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March 18, 2008 | Ching-Ching Ni, Times Staff Writer
A Chinese shopkeeper in Tibet's capital came out of hiding Monday for the first time since mobs ransacked his herb store last week, during the biggest uprising against the region's Chinese rulers in nearly two decades. Ma Zhonglong, 20, said he had had nothing but a few packets of instant noodles to eat since he ran for cover Friday when he saw hundreds of Tibetans smash and burn storefronts near the Jokhang Temple, the religious and geographical heart of Lhasa.
February 4, 1990 | Associated Press
An Israeli scientific academy will open an office in Beijing next month, establishing the Jewish state's first presence in the Chinese capital, an Israeli diplomatic source said Friday.
December 31, 1986 | From Reuters
The Chinese capital is running out of water and will face acute shortages after 1990 unless drastic saving measures are implemented immediately, the official Beijing Review said Tuesday.
January 21, 1988 | From Reuters
The Beijing government plans to make its 7 million cyclists pay for the privilege of pedaling around the Chinese capital in a bid to raise cash for schools. The official New China News Agency quoted Mayor Chen Xitong as saying that a tax on bicycles could bring in $8 million to be spent on improving education in the city.
June 4, 1986 | United Press International
Scorching 101-degree weather, Peking's hottest for early June since 1922, struck the Chinese capital this week, the official New China News Agency reported Tuesday. Temperatures climbed to 101 degrees in Peking on Monday as a freak hot airstream swept into northern China. The unusual heat is expected to continue for a few days.
December 23, 1990 | Reuters
Three men were executed in the Chinese capital Friday for murder, one for gassing his wife and son while they slept so that he could live with his lover, the Beijing Evening News said. Details of the crimes of the other two men were not given.
May 30, 2013 | By Gordon G. Chang and James A. Lyons Jr
This spring, China's navy accepted the Pentagon's invitation to participate in the 2014 Rim of the Pacific - RIMPAC - naval exercise to be held off Hawaii. This will be the first time China takes part in the biennial event. Our allies should signal their intent to withdraw from the exercise if China participates. Failing that, the invitation should be withdrawn. RIMPAC is for allies and friends, not nations planning to eventually wage war on the United States. Russia sent ships in 2012, but while its senior officers may occasionally utter unfriendly words, they are not actively planning to fight the United States.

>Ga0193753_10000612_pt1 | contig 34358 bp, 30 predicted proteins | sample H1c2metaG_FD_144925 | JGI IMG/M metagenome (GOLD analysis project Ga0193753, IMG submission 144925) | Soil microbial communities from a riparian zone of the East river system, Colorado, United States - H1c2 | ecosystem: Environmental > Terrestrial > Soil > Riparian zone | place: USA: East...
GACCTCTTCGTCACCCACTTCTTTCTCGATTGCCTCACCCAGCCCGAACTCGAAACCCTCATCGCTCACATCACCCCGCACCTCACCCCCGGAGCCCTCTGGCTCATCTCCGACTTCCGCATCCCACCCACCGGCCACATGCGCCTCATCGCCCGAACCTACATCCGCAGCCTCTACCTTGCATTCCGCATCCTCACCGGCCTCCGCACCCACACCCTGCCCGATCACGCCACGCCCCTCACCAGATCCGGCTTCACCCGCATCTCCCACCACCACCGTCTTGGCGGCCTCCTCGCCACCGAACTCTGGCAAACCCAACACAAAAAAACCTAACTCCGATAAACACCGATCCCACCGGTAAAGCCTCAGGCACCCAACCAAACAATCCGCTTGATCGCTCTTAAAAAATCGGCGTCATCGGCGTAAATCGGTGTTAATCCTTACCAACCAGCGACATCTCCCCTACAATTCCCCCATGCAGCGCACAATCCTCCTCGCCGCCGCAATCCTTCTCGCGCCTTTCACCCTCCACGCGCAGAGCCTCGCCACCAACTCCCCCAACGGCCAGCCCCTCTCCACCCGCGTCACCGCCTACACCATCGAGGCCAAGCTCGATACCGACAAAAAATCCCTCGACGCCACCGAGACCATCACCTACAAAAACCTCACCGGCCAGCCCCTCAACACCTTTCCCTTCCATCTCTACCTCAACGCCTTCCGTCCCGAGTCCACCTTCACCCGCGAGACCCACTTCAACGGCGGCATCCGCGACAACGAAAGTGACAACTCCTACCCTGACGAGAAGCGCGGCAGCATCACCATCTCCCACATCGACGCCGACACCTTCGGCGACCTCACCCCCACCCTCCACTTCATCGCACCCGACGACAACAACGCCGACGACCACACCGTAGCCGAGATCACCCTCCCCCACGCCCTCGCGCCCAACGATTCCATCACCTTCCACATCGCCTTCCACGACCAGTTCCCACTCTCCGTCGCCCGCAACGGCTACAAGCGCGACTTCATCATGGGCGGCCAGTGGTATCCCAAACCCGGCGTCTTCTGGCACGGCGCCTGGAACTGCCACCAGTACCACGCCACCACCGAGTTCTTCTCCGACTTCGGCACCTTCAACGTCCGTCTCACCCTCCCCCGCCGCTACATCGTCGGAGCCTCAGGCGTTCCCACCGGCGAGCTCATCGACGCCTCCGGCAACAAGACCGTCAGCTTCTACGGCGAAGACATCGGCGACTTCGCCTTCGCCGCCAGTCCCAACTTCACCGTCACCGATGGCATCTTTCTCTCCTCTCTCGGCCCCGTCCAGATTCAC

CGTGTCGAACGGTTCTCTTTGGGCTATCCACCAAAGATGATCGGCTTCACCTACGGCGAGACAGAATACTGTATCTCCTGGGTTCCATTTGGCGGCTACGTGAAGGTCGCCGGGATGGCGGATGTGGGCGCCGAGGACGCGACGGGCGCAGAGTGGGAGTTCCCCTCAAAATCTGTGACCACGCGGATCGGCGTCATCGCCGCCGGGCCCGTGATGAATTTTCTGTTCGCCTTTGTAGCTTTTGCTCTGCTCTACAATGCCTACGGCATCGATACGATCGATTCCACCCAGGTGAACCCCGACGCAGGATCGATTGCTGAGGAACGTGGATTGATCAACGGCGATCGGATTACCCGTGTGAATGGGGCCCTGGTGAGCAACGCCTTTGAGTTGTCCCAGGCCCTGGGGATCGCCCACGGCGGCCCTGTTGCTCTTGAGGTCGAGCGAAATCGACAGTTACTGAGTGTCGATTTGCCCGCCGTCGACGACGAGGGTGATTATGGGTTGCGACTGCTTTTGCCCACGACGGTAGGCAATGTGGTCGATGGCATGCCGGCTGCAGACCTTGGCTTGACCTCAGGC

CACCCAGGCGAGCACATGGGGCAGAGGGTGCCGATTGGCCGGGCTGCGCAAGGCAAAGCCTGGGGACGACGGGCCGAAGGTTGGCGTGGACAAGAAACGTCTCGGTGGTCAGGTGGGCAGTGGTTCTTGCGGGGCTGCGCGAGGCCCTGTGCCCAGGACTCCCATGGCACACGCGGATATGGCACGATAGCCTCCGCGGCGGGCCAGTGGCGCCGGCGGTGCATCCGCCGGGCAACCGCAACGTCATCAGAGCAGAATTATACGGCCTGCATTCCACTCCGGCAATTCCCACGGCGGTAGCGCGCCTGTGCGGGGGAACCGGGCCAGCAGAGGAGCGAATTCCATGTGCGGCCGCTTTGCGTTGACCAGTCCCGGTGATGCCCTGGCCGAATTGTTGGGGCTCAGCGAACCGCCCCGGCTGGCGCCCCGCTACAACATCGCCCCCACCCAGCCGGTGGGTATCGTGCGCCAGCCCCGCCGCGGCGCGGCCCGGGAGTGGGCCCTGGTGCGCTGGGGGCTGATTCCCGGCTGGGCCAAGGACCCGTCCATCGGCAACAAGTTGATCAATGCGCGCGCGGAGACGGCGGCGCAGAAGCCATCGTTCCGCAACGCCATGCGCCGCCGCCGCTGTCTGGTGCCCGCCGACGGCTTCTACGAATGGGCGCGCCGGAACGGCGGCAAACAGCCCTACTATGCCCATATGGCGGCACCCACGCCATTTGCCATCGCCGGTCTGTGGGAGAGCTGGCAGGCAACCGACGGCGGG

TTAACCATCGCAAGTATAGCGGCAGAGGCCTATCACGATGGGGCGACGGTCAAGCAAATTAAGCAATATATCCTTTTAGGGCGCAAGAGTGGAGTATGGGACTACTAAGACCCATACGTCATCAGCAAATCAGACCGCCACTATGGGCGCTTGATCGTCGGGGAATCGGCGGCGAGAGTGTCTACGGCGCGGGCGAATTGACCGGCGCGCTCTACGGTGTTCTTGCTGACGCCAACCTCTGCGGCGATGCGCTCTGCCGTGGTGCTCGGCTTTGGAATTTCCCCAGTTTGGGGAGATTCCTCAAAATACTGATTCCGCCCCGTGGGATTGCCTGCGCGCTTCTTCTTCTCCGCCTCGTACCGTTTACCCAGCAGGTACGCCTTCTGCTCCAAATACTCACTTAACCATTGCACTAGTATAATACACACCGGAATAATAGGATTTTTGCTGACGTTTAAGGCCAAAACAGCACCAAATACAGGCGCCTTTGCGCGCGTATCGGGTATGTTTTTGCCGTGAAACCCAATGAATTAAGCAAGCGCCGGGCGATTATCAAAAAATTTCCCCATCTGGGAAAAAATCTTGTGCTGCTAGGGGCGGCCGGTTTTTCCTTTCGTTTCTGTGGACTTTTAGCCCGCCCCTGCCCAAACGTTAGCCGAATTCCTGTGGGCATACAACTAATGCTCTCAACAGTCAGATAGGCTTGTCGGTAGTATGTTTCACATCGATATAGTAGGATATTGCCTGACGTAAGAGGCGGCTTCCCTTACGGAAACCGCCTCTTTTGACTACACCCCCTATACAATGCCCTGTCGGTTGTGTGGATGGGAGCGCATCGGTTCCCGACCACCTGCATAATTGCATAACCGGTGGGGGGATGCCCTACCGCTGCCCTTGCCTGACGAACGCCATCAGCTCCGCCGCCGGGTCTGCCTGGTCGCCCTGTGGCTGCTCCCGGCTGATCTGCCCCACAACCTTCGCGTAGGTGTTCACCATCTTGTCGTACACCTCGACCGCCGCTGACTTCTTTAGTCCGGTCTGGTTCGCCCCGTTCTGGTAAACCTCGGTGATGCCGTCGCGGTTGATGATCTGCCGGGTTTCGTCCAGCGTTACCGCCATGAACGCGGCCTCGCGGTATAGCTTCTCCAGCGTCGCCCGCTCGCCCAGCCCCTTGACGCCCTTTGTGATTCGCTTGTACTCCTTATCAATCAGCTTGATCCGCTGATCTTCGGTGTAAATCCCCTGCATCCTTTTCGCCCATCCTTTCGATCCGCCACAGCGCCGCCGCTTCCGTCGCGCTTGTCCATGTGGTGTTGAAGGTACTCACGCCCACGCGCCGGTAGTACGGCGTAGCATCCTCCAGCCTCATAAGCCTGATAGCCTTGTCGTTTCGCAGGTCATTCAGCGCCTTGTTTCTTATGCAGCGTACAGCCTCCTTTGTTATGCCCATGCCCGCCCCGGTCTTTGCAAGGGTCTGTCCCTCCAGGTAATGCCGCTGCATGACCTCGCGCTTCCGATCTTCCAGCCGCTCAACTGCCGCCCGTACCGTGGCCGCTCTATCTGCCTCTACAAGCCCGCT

March 3, 2005 | Barbara Demick, Times Staff Writer
He arrived at the entrance to a North Korean government-owned restaurant and karaoke club here in the Chinese capital with a handshake and a request. "Call me Mr. Anonymous," he said in English. This North Korean, an affable man in his late 50s who spent much of his career as a diplomat in Europe, has been assigned to help his communist country attract foreign investment. With the U.S.
November 8, 1992 | From Times Staff and Wire Reports
Rival Cambodian factions and the multinational brokers of their stalled peace plan held talks in Beijing on how to overcome intransigence by the Khmer Rouge guerrillas. But the Khmer Rouge group did not attend the talks because of the delayed arrival of its representatives in the Chinese capital, and there was no news of progress by day's end.
July 12, 1986 | From Reuters
China's State Council has dropped Coca-Cola from state banquet menus and has named the locally bottled Heavenly Palace Cola to replace it, the official China Light Industry Newspaper reported Friday. Coca-Cola has been the standard soft drink served at state banquets and official gatherings in the Chinese capital since 1981, when production of the drink began here.
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